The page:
USF might also have extra assistance. Internationally successful sprinters Calvin Smith and Denise Mitchell, who train at USF, have volunteered their time to help coach and recruit.
"It's going to be a challenge to start the program from the bottom," said Mitchell, 25, a former four-time All-American from the University of Florida. "It's going to take hard work. But instead of me just telling them what to do, I'll show them. They'll be working along with me and go step-by-step with me. Hopefully, they'll gain some sense of what it takes to be good."
To comply with the NCAA, USF will have to increase its scholarship base to a minimum of 8.8 for the men and 10.8 for the women by September, 1994. By then, Braman said he should be able to recruit sprinters as well as athletes for the hurdles, long jump and triple jump.
"We will be a distance team at first; that's where we'll spend the money," Braman said. "Florida is one of the states with the best high school sprinters, so we should be able to get some very legitimate sprinters as walk-ons to compete in the 100, 200, 400. Obviously, cross-country will have to carry us for a while."
That part of the program could carry USF far, other coaches said. After all, the USF men have been nationally ranked each of the last two years in cross-country.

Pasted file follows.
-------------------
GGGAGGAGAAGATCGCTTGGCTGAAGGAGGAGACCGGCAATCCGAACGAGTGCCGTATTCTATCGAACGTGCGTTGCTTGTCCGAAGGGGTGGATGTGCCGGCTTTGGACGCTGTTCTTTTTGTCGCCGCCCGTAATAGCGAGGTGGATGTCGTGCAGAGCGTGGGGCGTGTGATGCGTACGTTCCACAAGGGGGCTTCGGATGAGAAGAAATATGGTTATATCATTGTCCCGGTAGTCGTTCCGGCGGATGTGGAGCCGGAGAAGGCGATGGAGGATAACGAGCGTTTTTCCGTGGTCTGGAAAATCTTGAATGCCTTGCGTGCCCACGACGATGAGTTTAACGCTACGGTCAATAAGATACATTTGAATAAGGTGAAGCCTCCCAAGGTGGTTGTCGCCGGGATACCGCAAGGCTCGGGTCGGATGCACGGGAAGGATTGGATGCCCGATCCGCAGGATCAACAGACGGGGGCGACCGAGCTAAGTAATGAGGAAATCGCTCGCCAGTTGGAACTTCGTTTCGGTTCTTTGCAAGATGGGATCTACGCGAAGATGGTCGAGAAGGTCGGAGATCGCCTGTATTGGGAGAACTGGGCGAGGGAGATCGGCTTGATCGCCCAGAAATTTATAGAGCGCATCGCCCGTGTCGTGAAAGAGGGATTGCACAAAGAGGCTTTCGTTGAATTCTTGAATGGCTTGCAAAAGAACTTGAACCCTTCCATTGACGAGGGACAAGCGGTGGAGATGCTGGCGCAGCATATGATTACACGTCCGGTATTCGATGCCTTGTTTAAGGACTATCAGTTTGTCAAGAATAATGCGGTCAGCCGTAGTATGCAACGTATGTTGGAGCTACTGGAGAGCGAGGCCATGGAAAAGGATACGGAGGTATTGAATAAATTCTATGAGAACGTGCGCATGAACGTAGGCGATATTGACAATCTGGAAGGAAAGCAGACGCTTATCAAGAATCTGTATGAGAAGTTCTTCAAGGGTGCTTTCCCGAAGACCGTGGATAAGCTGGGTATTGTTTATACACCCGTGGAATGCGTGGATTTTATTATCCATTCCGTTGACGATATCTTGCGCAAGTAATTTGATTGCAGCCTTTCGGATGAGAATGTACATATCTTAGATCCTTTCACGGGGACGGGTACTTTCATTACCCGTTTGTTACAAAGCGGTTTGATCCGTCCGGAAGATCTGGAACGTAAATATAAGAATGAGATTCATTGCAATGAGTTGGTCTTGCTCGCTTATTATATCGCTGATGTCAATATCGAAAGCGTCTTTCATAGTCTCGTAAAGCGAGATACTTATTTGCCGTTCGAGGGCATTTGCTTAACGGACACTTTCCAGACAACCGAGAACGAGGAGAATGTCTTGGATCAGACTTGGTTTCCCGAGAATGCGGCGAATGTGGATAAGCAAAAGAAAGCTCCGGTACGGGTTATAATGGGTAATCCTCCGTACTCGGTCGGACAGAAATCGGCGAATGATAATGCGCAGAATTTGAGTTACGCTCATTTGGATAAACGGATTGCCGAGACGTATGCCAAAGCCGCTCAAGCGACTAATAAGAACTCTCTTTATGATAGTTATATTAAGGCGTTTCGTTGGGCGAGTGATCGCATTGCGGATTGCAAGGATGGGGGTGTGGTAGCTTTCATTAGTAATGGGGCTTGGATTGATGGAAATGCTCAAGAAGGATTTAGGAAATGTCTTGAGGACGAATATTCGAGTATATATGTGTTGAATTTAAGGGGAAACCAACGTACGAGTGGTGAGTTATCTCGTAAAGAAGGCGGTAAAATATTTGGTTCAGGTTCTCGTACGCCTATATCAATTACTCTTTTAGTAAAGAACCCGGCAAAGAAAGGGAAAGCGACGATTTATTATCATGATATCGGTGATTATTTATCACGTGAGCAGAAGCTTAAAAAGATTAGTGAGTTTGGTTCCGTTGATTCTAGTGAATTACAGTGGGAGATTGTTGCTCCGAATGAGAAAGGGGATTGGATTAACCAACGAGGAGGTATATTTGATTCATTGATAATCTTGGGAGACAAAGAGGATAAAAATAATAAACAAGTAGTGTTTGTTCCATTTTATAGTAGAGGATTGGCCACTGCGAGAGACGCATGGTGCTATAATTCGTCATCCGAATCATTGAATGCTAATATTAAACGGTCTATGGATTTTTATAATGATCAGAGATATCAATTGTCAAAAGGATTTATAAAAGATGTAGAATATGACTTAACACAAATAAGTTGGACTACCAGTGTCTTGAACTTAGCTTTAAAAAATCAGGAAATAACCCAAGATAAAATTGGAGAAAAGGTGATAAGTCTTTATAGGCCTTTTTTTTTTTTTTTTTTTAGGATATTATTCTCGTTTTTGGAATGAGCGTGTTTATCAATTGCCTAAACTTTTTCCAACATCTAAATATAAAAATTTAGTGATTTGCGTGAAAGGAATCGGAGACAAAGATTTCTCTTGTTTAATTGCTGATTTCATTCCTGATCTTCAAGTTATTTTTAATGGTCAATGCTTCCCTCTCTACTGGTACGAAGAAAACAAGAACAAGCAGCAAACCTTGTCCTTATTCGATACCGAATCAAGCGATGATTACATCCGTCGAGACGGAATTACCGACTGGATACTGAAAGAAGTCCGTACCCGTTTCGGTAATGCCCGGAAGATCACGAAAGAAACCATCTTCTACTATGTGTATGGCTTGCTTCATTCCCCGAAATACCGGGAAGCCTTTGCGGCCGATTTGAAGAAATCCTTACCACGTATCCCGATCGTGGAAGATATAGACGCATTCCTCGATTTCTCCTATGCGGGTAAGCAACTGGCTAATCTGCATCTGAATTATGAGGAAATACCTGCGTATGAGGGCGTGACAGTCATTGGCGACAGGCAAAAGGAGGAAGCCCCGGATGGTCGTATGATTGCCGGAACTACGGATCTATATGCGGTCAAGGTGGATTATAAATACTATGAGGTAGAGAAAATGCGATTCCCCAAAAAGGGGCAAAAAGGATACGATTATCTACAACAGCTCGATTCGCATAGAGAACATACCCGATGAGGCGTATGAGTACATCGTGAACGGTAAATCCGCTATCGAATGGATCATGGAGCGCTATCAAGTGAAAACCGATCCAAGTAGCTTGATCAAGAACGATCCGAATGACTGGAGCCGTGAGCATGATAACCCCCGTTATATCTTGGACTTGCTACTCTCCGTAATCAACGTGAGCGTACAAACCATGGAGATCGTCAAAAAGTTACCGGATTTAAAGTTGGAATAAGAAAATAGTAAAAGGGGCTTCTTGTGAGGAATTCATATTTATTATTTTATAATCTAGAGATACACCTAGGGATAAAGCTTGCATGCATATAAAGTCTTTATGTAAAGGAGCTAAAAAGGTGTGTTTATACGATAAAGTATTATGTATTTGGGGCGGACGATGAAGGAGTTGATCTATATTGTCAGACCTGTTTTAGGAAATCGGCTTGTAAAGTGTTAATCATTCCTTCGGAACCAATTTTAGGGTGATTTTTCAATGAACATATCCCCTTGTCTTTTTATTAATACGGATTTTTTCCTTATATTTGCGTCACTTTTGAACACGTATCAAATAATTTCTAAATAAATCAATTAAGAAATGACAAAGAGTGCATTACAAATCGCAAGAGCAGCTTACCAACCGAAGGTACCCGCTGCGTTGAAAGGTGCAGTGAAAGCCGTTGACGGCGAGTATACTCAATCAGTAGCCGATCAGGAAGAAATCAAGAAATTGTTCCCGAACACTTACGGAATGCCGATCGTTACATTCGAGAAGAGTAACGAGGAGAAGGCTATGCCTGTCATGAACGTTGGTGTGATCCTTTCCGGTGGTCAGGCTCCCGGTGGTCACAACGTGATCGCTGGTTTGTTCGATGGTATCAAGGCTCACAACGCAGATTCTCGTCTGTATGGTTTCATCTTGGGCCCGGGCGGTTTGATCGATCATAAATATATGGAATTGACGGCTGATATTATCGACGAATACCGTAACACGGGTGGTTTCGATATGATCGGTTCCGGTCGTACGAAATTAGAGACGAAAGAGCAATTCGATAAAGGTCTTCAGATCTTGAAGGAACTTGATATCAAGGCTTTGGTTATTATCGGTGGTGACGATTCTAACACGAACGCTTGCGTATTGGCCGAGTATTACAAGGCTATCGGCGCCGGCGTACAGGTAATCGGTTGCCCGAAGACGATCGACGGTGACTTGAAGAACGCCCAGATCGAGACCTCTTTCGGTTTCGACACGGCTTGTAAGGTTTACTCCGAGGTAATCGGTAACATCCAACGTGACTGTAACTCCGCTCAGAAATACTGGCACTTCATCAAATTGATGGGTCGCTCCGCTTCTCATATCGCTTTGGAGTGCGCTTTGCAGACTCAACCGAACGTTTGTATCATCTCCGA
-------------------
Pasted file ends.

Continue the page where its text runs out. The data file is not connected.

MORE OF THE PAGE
"If they go with a lot of emphasis on distance, they can make a big impact in cross-country right away," said McDonnell, whose team won the 1990 championship. "You don't have to have a lot of guys to have a really good team."
Five runners from each full team score in a cross-country meet. The individual winner of the meet receives one point, the second-place finisher two, and so on until each squad has five scorers. The team with the lowest point total wins.
"If South Florida puts five to seven (scholarships) in cross-country, well, that's more than most of us put into it," said Iowa State coach Bill Bergen, whose team is a perennial challenger for the national title and won it all in 1989. "They could be real, real competitive."
On the women's side, USF, in just its fourth year, won the Sun Belt Conference meet last season. That was the first title of any kind for the women.
Although the women are far from national acclaim, Villanova coach Marty Stern said the increase in scholarships should be a big step in that direction.
He should know.
The Villanova women moved from Division II to Division I in 1982, giving out eight scholarships. Two years later, the Wildcats were third in the indoor championship. The next year, they were ninth in cross country.
"We had an advantage: Villanova had a name, a great (men's) track tradition," Stern said. "For a kid in Brooklyn, they don't know South Florida. But I know it. They have a nice program and good coaching. There's so much talent in Florida, they should be good pretty fast."
Payne said the promise of grandeur already is spreading. He said friends and rivals from England _ runners who normally would consider the trek to only Arkansas or Iowa State _ are talking about USF.
"You don't just become a track team overnight, but we're moving in the right direction," Payne said. "Our strength will be distance, and we will, without a doubt, be a top cross-country team. (In track) We've been individuals who've run as South Florida. From now on, South Florida will be the name and people are going to remember the program."